These casks are typically stored underground in cellars. Oak casks stored underground keep the vodka cool and prevent degradation caused by UV rays (sunlight). This type of aged vodka is often served ice cold to ensure its oaky flavors are more palatable.
Do you have additional questions about vodka production or the best ways to drink vodka? If so, check out these frequently asked questions for more information.
How Popular Is Vodka?
Vodka is one of the most popular liquors in the world. It primarily gained popularity in the United States during World War II, quickly becoming one of the most treasured neutral spirits in the country.
It’s still incredibly popular, and the international vodka market was worth about 39 billion dollars (USD) in 2020.
For perspective, the global rum market was only worth about 13.7 billion dollars (USD) in 2020.
Can You Make Vodka With Anything?
You can make vodka from any fruit, grain, or vegetable that contains starches or sugars. Consequently, you can make vodka from potatoes, milk, and even bananas!
Where Did Vodka Originate?
The origin location of vodka is hotly contested, with Russia and Poland both claiming to have invented this liquor. The first official documented use of the term “vodka” comes from a 1791 decree by Russian Empress Elizabeth Petrovna.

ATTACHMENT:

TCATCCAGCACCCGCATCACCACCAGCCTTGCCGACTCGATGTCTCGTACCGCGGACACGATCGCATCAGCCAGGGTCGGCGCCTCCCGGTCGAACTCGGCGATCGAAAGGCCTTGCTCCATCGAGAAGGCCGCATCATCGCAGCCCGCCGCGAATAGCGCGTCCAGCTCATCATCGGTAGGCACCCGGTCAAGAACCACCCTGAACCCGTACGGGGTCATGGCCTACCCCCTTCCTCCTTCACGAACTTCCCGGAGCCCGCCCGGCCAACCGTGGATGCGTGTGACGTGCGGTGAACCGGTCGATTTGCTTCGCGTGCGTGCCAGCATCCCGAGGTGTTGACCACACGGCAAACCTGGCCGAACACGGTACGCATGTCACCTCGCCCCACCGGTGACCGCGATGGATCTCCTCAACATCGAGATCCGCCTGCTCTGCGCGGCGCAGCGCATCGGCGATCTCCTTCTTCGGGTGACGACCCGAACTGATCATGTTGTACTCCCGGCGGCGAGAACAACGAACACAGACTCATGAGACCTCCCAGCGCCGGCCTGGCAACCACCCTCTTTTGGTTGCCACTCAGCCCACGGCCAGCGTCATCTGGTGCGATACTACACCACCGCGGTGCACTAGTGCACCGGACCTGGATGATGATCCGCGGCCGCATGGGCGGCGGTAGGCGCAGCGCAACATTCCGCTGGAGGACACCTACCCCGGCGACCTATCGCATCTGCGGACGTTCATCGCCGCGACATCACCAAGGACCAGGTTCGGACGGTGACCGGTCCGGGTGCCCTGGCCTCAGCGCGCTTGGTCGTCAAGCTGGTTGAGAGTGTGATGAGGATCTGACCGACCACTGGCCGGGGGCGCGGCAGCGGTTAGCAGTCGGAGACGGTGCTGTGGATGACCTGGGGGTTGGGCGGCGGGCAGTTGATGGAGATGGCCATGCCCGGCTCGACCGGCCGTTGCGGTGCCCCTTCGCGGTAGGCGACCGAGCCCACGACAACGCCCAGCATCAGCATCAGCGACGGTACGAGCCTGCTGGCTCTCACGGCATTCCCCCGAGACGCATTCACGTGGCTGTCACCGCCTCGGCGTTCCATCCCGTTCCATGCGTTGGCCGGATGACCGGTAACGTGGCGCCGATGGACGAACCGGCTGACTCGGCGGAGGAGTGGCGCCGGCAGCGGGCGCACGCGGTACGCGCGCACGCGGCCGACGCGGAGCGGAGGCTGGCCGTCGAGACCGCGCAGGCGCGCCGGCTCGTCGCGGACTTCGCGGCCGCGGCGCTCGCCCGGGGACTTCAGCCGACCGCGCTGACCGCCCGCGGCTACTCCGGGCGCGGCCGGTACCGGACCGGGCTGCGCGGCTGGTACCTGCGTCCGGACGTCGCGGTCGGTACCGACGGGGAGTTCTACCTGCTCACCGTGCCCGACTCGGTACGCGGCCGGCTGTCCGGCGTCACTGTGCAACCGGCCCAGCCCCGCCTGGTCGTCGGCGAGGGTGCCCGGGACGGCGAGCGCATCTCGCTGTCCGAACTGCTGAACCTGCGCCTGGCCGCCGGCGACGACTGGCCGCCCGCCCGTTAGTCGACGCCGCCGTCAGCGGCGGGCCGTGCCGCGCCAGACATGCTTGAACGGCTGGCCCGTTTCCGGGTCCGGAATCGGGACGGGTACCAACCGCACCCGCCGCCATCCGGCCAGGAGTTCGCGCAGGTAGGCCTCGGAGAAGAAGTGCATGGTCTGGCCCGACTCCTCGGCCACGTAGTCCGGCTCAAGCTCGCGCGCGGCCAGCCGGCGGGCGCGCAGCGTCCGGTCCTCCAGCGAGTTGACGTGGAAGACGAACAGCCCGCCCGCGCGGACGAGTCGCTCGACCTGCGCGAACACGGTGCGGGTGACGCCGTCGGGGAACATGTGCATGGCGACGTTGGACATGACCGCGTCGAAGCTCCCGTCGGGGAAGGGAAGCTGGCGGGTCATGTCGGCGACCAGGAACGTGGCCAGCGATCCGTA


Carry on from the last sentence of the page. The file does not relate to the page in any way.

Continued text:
However, vodka was likely a popular liquor throughout Russia for several centuries beforehand, perhaps even dating back to the late 800s.
What Are the Best Vodka Cocktails?
The best vodka cocktails vary depending on your personal preferences. But some of the most popular vodka cocktails include the vodka martini, Moscow mule, Bloody Mary, and the Harvey Wallbanger.
What’s the Alcohol Content Level in Vodka?
The alcohol content of any given beverage is measured in alcohol by volume (ABV), a percentage representing the alcohol content compared to all other liquids in a drink. The minimum alcohol content for vodka is 23.8%. But most vodka has an ABV of 40%.
There you have it, that’s everything there is to know about the various ingredients used to produce vodka. Which kind of vodka is your favorite? Let us know in the comments below!